Apple a Day
Meet our Newest Urologist
Dr. Milton Ropes, Urologist
October 15, 2019
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After serving as a temporary Urologist here since January, Dr. Milton Ropes liked Lake Region Healthcare and our community so much, he decided to join our team! Get to know the newest member of our medical staff and his philosophy of care (and really interesting hobbies!) on today's Apple a Day.
Katie Johnson: Good morning and welcome to Apple a day Lake Region Healthcare's health and wellness program where we feature news and information you can use to live a healthier life. I am Katie Johnson, your host and my guest today is Dr. Milton Ropes. He is the newest member of our medical staff, a urologist in our urology department who has a joined us after serving as a temporary physician here and now joining our team full time. Good morning, Dr. Ropes.
Dr. Ropes: Good morning.
Katie Johnson: Thank you for joining me today. Let's introduce you to our listeners and tell them a little bit about your background. What has your medical career looked like up until joining Lake Region Healthcare?
Dr. Ropes: Well, I was born in Iowa and subsequently went to medical school in Iowa as well. I went through on a Navy scholarship program and there subsequently I went into the United States Navy and I spent the next 13 years in the Navy as a medical officer and that's where I took my training as a urologist as well. After exiting from the Navy, I took up a private practice in Winona, Minnesota. I practiced there for about 13 years before transitioning to Duluth where I worked with Essentia Health for about 20 years. And after leaving Essentia I embarked on a temporary career, which brought me to a Lake Region.
Katie Johnson: And when you talk about all these years of experience, you obviously found a specialty that you like in urology. How did you land on medical school in general and urology specifically?
Dr. Ropes: Well, I always wanted to be a physician, so that was the basis for that. But when I first entered the Navy, we were considered just general medical officers. And during that time I did a former relationship with a urologist at the base that I was stationed at, who allowed me to assist him in his surgeries and follow him around in his office. I grew to realize that this is exactly what I was looking for, a nice balance between office-based urology and surgery. And I applied for their program. And subsequent to about 1985 I was a urologist.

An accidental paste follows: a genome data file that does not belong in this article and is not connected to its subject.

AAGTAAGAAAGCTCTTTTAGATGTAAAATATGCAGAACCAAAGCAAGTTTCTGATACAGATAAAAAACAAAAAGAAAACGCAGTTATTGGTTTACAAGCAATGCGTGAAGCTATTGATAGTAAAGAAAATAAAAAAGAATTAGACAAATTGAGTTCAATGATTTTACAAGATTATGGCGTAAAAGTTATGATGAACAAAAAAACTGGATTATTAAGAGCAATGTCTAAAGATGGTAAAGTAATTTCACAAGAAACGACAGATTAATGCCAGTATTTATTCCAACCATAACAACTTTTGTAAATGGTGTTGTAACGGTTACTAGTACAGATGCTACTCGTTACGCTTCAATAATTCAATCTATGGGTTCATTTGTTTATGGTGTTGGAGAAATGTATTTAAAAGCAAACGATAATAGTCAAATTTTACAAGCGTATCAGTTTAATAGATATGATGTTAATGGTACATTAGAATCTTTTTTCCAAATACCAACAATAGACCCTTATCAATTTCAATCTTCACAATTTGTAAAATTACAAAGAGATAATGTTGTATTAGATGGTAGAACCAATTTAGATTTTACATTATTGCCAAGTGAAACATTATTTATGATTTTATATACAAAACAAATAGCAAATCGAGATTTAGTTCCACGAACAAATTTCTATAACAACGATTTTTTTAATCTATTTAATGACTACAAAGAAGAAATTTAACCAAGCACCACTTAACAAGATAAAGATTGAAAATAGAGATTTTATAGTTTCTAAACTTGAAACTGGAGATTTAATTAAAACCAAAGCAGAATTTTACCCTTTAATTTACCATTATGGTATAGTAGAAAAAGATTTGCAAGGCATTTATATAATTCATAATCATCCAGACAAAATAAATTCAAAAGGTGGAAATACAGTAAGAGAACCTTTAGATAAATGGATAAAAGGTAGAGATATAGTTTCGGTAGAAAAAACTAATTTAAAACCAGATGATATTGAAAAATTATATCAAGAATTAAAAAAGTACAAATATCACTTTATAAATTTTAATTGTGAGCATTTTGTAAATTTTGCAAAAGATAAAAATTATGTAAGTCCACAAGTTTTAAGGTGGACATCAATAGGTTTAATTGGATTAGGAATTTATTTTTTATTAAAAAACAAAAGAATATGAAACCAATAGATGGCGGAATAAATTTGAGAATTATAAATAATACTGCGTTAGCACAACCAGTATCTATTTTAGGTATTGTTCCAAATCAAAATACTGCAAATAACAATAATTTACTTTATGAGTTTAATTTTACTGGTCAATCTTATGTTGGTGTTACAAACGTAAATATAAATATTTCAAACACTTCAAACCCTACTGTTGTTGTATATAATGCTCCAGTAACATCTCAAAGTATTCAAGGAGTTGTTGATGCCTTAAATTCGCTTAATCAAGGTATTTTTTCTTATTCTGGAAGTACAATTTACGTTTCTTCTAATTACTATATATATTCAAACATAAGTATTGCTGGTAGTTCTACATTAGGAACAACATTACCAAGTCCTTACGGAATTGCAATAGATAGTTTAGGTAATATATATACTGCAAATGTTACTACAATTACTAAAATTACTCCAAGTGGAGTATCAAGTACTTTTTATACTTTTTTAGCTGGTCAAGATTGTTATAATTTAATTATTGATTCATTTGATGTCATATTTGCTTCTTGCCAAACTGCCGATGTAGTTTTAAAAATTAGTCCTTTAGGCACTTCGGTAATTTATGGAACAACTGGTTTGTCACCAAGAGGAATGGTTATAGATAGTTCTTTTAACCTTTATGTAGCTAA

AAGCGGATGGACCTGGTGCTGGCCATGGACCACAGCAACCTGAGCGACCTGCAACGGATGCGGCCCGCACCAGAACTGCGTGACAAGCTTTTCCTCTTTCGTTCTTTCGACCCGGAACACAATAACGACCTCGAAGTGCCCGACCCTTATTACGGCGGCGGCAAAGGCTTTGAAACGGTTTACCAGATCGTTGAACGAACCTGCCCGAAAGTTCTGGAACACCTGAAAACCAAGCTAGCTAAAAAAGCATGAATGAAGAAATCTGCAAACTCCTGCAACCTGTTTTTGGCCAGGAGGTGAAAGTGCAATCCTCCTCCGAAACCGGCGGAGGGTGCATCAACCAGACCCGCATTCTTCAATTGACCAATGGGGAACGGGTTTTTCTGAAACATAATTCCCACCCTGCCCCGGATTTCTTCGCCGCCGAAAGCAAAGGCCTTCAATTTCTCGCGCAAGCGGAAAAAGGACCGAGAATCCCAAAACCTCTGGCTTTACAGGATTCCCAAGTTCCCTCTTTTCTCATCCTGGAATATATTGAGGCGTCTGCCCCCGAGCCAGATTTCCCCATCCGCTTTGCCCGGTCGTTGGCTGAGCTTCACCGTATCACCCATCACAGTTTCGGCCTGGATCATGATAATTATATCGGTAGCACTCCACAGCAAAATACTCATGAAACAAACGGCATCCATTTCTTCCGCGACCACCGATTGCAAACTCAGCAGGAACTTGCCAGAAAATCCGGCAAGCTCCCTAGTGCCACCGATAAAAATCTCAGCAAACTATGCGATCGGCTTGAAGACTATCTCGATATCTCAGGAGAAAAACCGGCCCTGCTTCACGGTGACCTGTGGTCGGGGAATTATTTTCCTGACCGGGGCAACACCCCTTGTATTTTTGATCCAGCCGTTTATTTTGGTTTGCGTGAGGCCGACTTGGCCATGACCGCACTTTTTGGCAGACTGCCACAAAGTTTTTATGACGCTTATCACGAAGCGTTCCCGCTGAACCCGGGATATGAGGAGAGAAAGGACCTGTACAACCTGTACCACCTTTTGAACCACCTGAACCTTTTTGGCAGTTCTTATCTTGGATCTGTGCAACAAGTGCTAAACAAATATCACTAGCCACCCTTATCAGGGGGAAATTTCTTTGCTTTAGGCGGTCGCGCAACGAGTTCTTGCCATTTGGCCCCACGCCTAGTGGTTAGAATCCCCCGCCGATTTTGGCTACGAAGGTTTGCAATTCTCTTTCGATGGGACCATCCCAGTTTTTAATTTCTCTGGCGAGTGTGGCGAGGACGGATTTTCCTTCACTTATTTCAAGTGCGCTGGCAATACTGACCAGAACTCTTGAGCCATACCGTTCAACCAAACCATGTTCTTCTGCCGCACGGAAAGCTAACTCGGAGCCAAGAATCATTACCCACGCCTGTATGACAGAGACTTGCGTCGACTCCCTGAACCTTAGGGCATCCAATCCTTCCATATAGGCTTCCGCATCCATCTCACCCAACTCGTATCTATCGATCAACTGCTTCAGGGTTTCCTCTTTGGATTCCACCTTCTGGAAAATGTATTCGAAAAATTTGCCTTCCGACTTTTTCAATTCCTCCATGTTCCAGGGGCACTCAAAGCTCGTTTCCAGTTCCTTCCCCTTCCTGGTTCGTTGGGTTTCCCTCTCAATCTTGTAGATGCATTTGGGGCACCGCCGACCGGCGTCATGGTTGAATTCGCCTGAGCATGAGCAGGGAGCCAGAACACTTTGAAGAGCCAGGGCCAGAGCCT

Katie Johnson: And you mentioned that you were a working in a temporary basis and have been in that role at Lake Region Healthcare for a few months now. And like to believe, maybe just thought it was so good here. You decided you wanted to stay.
Dr. Ropes: Well, yeah, that's exactly right. You know, when I started here in January, it was a really just a job, a temporary job, and I had a contract and so forth and I did my work here. But as the time went on, I started to form a relationships and a notice how collegiate the staff was and my colleagues as well. And when I was ultimately offered a permanent position here, I... Obviously I said that'd be great.
Katie Johnson: And we're so glad that you did. Let's talk about urology specifically. Some of the, the general diagnoses and treatments that you offer in the urology clinic here at Lake Region Healthcare.
Dr. Ropes: Well, actually we offer just about the entire gamut of a neurologic services. We take care of incontinence, bladder outlet obstruction, prostate diseases, both benign and malignant. Bladder problems, both benign and malignant. Kidney stones are a big role we have. We deal with incontinence as well. The only thing that we really do not cover very completely are some of the very large complex surgeries and it's not that me and my associate have not done these. It's just that they're probably best done at a larger institution.